From Luxury Watches to Broiler Hens, Companies Around the Globe Say Hong Kong Protests Are Hurting Them
Whether they sell luxury watches from Switzerland or farm hens from Mississippi, a surprising concern is occupying a number of corporate executives this earnings season: Hong Kong’s protests.
An A.I. model trained by Bloomberg News to scour thousands of quarterly analyst calls and investor updates revealed that the city’s pro-democracy demonstrations, which show few signs of resolution after five months, are pressuring companies that sell all kinds of consumer goods.
Of some 2,500 transcripts of calls held during the month of October, the A.I. model identified dozens of instances of protest-related discussion among businesses ranging from skincare products to talent recruitment.
The far-reaching impact of the protests speaks to the outsized role that Hong Kong has hitherto played as a thoroughfare for Chinese shoppers. Buyers have flocked to the city for its zero consumption tax and variety of global imports, whether luxury handbags or infant formula.
Now, the protests are accelerating a shift away from Hong Kong by global businesses as Chinese travelers — the city’s biggest tourist segment — stay away.
“Hong Kong has been extremely challenging [and] tourism has fallen off a cliff,” said Andre Hoffman, vice chairman of luxury skincare company L’Occitane, in a call on Oct. 22. “But we see very strong growth from China, Korea and Macau, so I think some of that business is being transferred to other countries in the region.”
Whatever the outcome of the protests, the blow to Hong Kong’s role as a consumption hub for the region is likely to be lasting, some executives said. The city’s economy has already been plunged into a technical recession and full-year growth is very likely to be negative.
Hong Kong’s business outlook continued to drop in October, with the purchasing manager’s index for the whole economy falling to 39.3, according to IHS Markit. The reading was the lowest since the depths of the financial crisis in November 2008.
“Business didn’t just arrive back at the doors as soon as the protest finished,” Paul Edgecliffe-Johnson, chief financial officer at InterContinental Hotels Group plc. said in a call on Oct. 18, referring to the Occupy Central protests of 2014. Those protests are widely seen as the precursor to this year’s movement.
“Hong Kong will probably pay a price for the current situation, not only in terms of volume of business, but also in terms of profitability,” said Jean-Jacques Guiony, chief financial officer of LVMH, the luxury conglomerate which sells everything from leather handbags to fur coats, in a conference call on Oct. 9.
Retailers and hotel operators have been hardest-hit as clashes between protesters and police bring the city to a near-halt every weekend. Retail sales by value fell 18.3% in September, compared with a decline of 22.9% in August. Hotel occupancy rates were 63% in September, 23 percentage points below the same period the year before, according to data from the Hong Kong Tourism Board.
The protests in Hong Kong “impacted traffic and caused some of our stores to close temporarily,” Harmit J Singh, chief financial officer of denim company Levi Strauss & Co, told analysts in a call on Oct. 8. Crocs Inc, a maker of rubber-like shoes, said its stores in the city were “significantly impacted by everything that’s going on there,” Andrew Rees, the company’s president and chief executive officer, told analysts in a call on Oct. 30.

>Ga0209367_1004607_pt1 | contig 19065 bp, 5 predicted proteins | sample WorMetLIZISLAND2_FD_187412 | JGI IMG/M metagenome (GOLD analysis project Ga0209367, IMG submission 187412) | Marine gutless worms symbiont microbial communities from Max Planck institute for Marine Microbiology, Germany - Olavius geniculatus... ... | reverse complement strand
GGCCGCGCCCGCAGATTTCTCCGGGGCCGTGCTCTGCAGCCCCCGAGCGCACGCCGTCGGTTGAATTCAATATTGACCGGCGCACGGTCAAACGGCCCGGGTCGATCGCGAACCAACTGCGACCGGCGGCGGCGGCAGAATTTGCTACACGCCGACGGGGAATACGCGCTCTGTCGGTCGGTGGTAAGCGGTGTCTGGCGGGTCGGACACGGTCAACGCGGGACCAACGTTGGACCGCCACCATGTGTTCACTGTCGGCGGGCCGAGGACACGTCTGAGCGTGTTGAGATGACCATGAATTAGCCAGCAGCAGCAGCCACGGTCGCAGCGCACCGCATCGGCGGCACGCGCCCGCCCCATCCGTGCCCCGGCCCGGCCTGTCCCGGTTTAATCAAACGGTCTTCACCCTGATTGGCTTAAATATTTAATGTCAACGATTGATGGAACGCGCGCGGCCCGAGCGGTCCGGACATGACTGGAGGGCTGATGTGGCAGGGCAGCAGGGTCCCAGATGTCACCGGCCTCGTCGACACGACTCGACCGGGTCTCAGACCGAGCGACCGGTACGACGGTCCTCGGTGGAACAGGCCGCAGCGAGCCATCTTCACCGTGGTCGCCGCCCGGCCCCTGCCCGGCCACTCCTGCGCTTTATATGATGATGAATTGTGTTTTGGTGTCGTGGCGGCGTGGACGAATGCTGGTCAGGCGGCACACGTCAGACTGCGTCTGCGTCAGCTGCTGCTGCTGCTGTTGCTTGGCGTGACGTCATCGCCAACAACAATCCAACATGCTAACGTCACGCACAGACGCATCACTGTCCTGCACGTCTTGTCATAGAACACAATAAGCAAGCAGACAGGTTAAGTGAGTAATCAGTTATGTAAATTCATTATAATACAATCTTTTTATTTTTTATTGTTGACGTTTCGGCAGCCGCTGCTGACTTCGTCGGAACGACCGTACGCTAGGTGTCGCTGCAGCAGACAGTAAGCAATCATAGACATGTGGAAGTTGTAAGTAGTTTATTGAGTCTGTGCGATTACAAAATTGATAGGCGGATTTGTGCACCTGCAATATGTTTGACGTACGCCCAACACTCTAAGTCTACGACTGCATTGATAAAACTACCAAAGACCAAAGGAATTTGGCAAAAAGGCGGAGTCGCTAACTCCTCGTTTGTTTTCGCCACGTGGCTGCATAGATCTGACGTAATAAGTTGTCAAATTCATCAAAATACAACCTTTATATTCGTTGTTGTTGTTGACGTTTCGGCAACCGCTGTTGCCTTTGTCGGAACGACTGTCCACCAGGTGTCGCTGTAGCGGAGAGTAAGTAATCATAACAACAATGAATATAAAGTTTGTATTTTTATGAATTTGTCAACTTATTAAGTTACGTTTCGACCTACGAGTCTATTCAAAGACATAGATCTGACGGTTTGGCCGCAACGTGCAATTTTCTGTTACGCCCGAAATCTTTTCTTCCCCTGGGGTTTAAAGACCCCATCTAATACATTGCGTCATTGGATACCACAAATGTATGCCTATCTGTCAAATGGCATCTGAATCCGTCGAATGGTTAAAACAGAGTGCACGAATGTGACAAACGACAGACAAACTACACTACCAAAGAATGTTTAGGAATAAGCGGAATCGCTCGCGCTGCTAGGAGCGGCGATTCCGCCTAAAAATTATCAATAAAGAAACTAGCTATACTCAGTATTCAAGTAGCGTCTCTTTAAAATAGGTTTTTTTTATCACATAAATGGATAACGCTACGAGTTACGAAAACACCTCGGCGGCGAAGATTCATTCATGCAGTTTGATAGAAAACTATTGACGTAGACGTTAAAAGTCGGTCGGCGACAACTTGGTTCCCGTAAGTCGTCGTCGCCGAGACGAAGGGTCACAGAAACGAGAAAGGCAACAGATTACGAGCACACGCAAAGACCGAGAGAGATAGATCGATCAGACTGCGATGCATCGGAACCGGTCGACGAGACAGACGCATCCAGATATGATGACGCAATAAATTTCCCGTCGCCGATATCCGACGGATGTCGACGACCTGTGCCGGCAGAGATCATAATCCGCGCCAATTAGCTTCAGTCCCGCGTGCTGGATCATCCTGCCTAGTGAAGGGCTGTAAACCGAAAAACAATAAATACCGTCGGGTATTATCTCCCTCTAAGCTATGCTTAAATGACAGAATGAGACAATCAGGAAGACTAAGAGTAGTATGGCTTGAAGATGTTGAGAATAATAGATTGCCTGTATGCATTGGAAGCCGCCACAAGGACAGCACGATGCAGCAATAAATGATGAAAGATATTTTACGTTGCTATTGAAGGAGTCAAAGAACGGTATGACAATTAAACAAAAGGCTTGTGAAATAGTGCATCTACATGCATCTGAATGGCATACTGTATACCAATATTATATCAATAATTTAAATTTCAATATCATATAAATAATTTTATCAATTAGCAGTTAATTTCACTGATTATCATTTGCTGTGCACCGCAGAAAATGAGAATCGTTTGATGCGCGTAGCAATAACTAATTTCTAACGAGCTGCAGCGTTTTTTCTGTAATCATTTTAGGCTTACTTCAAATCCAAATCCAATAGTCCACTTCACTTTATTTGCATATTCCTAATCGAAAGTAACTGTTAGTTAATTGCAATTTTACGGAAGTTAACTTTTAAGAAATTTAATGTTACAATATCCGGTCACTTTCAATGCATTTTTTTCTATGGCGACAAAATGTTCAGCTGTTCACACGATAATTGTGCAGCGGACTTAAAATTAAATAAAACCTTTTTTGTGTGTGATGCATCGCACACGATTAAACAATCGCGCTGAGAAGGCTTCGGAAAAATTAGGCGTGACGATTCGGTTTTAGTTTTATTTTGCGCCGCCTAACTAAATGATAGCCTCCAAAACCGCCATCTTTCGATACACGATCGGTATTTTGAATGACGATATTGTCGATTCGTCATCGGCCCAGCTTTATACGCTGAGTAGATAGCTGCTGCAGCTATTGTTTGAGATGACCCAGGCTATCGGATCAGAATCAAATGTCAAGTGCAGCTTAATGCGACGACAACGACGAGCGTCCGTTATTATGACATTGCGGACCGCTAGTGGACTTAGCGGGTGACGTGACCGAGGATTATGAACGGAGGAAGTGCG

Sales of products like medicine, baby food and other daily necessities have been hit by a drop in Chinese tourists who come to Hong Kong to buy goods for resale in the mainland — one of the many causes which demonstrators have taken up. Mainland arrivals to Hong Kong were down 35% in September compared with the same month a year earlier.
Industries away from the consumer front lines have also felt the heat. Recruitment consultancy PageGroup PLC said on Oct. 8 that social unrest in the city was having an impact on its clients’ confidence.
U.S. exports of broiler chickens have also been affected. “We have seen a little decline [in overall exports] to Hong Kong and I think some of the unrest there has been a big part of that,” Eric Scholer, vice president of Express Markets Analytics, told delegates at an investor day on Oct. 18 hosted by Sanderson Farms Inc, a Laurel, Mississippi-headquartered food producer.
Hong Kong’s property tycoons, whose grip on economic life and political power in the city of 7 million has been cited as a factor aggravating the protests, have been of little help to suffering retailers, the corporate call transcripts revealed.
“We’ve been very, very aggressive as much as we can be as a tenant in Hong Kong to try to get some rent reductions,” said L’Occitane’s Hoffmann. “Landlords have not been very forthcoming with a few exceptions. We will continue to engage with them to try and see what support they can give us, but it’s not been particularly effective at this point.”
Rents for high street locations in Hong Kong fell 10.5% in the third quarter, compared with three months earlier, the biggest contraction in more than two decades, according to real estate advisory CBRE Group Inc. But shopping mall rents were flat during the same period.
For analysts and investors who use the quarterly calls to prise information from executives, certainty on this particular topic was elusive.
“Really, we do not know how this is going to pan out for the rest of the year,” said Cindy Chow, chief executive of Mapletree North Asia Commercial Trust, in a call on Oct 29. The Singapore-based real estate investment trust generates almost 70% of its revenue from Hong Kong and owns a mall in the city which closed for three days during the ongoing unrest.
“It still doesn’t have any end in sight,” she said.
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